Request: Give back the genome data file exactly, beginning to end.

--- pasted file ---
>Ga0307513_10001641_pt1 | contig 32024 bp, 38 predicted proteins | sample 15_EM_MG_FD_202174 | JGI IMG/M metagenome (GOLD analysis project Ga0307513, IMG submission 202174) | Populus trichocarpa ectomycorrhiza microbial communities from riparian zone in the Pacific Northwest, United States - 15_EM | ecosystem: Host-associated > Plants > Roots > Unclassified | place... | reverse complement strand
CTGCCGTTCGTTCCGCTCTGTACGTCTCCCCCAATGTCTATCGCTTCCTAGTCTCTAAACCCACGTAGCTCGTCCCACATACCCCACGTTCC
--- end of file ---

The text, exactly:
>Ga0307513_10001641_pt1 | contig 32024 bp, 38 predicted proteins | sample 15_EM_MG_FD_202174 | JGI IMG/M metagenome (GOLD analysis project Ga0307513, IMG submission 202174) | Populus trichocarpa ectomycorrhiza microbial communities from riparian zone in the Pacific Northwest, United States - 15_EM | ecosystem: Host-associated > Plants > Roots > Unclassified | place... | reverse complement strand
CTGCCGTTCGTTCCGCTCTGTACGTCTCCCCCAATGTCTATCGCTTCCTAGTCTCTAAACCCACGTAGCTCGTCCCACATACCCCACGTTCC